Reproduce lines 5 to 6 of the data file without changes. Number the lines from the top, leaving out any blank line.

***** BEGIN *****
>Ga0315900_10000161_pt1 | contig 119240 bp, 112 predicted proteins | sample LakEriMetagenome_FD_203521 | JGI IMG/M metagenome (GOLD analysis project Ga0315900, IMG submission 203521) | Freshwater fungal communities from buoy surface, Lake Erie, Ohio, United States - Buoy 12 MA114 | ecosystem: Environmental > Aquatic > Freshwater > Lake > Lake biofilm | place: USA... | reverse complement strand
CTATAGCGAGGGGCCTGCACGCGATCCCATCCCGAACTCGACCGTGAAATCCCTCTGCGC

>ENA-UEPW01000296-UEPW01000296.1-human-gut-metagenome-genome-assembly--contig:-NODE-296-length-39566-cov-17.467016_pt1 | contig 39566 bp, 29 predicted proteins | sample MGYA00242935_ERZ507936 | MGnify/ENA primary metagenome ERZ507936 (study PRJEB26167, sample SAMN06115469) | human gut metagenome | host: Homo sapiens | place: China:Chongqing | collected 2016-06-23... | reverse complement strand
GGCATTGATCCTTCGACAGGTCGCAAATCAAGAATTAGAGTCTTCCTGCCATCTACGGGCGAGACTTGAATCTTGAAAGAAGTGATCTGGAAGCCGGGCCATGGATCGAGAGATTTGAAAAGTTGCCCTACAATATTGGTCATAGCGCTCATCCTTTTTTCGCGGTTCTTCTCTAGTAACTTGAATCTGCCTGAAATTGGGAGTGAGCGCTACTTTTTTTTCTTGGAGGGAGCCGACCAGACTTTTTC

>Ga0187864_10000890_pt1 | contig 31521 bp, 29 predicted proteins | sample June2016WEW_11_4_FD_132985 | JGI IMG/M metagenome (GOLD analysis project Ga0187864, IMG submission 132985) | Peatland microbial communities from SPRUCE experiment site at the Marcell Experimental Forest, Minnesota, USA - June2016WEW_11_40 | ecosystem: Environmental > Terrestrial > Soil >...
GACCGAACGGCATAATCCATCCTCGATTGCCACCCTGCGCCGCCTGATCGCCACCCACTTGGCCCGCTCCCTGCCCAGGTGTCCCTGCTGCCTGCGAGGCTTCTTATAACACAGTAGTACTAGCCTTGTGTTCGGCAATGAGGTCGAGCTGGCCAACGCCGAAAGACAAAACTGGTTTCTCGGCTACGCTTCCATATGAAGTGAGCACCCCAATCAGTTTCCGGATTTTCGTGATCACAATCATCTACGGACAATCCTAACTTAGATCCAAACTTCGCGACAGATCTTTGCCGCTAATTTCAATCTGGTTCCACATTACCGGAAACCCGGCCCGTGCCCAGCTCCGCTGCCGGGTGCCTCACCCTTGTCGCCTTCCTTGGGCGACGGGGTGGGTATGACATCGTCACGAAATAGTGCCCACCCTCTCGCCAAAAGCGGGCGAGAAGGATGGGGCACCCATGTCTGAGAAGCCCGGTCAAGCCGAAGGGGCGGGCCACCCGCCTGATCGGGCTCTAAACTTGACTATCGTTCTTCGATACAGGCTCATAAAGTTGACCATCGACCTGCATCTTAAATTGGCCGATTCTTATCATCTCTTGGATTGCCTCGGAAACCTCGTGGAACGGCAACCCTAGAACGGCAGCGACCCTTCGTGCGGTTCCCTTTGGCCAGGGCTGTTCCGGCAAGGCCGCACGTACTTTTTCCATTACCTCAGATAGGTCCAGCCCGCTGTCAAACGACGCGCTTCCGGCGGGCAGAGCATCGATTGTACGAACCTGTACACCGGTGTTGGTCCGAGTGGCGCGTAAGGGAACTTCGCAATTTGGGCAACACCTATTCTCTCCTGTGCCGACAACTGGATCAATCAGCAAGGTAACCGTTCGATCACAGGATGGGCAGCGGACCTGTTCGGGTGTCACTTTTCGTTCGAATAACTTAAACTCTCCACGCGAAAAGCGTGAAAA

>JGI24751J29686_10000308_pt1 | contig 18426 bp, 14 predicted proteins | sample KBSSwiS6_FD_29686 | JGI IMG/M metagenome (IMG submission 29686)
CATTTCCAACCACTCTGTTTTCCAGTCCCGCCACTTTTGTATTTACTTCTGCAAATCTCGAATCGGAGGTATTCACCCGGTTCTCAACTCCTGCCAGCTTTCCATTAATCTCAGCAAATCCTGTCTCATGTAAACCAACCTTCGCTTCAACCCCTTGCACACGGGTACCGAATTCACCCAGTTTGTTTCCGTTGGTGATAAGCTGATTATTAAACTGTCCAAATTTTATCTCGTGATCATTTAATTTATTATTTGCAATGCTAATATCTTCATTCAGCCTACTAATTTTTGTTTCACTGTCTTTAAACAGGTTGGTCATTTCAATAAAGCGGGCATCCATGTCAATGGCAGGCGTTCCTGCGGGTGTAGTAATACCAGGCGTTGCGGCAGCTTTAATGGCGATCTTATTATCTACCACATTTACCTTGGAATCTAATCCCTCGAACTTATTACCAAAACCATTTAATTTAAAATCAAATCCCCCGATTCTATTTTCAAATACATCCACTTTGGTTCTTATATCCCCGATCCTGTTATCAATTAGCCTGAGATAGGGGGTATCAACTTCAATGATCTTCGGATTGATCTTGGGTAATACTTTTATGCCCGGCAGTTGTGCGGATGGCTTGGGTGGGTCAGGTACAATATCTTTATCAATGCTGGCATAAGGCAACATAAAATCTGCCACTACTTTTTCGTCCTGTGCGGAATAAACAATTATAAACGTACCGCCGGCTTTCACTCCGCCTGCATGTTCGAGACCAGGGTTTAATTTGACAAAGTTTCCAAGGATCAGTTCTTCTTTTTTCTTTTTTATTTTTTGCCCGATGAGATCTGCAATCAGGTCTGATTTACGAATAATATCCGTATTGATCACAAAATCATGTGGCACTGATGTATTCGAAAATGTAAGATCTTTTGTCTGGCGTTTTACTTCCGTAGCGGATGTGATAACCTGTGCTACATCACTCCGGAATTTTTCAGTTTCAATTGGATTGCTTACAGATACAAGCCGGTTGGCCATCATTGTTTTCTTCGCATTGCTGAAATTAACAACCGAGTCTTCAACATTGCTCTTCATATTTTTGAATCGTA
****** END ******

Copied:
>Ga0187864_10000890_pt1 | contig 31521 bp, 29 predicted proteins | sample June2016WEW_11_4_FD_132985 | JGI IMG/M metagenome (GOLD analysis project Ga0187864, IMG submission 132985) | Peatland microbial communities from SPRUCE experiment site at the Marcell Experimental Forest, Minnesota, USA - June2016WEW_11_40 | ecosystem: Environmental > Terrestrial > Soil >...
GACCGAACGGCATAATCCATCCTCGATTGCCACCCTGCGCCGCCTGATCGCCACCCACTTGGCCCGCTCCCTGCCCAGGTGTCCCTGCTGCCTGCGAGGCTTCTTATAACACAGTAGTACTAGCCTTGTGTTCGGCAATGAGGTCGAGCTGGCCAACGCCGAAAGACAAAACTGGTTTCTCGGCTACGCTTCCATATGAAGTGAGCACCCCAATCAGTTTCCGGATTTTCGTGATCACAATCATCTACGGACAATCCTAACTTAGATCCAAACTTCGCGACAGATCTTTGCCGCTAATTTCAATCTGGTTCCACATTACCGGAAACCCGGCCCGTGCCCAGCTCCGCTGCCGGGTGCCTCACCCTTGTCGCCTTCCTTGGGCGACGGGGTGGGTATGACATCGTCACGAAATAGTGCCCACCCTCTCGCCAAAAGCGGGCGAGAAGGATGGGGCACCCATGTCTGAGAAGCCCGGTCAAGCCGAAGGGGCGGGCCACCCGCCTGATCGGGCTCTAAACTTGACTATCGTTCTTCGATACAGGCTCATAAAGTTGACCATCGACCTGCATCTTAAATTGGCCGATTCTTATCATCTCTTGGATTGCCTCGGAAACCTCGTGGAACGGCAACCCTAGAACGGCAGCGACCCTTCGTGCGGTTCCCTTTGGCCAGGGCTGTTCCGGCAAGGCCGCACGTACTTTTTCCATTACCTCAGATAGGTCCAGCCCGCTGTCAAACGACGCGCTTCCGGCGGGCAGAGCATCGATTGTACGAACCTGTACACCGGTGTTGGTCCGAGTGGCGCGTAAGGGAACTTCGCAATTTGGGCAACACCTATTCTCTCCTGTGCCGACAACTGGATCAATCAGCAAGGTAACCGTTCGATCACAGGATGGGCAGCGGACCTGTTCGGGTGTCACTTTTCGTTCGAATAACTTAAACTCTCCACGCGAAAAGCGTGAAAA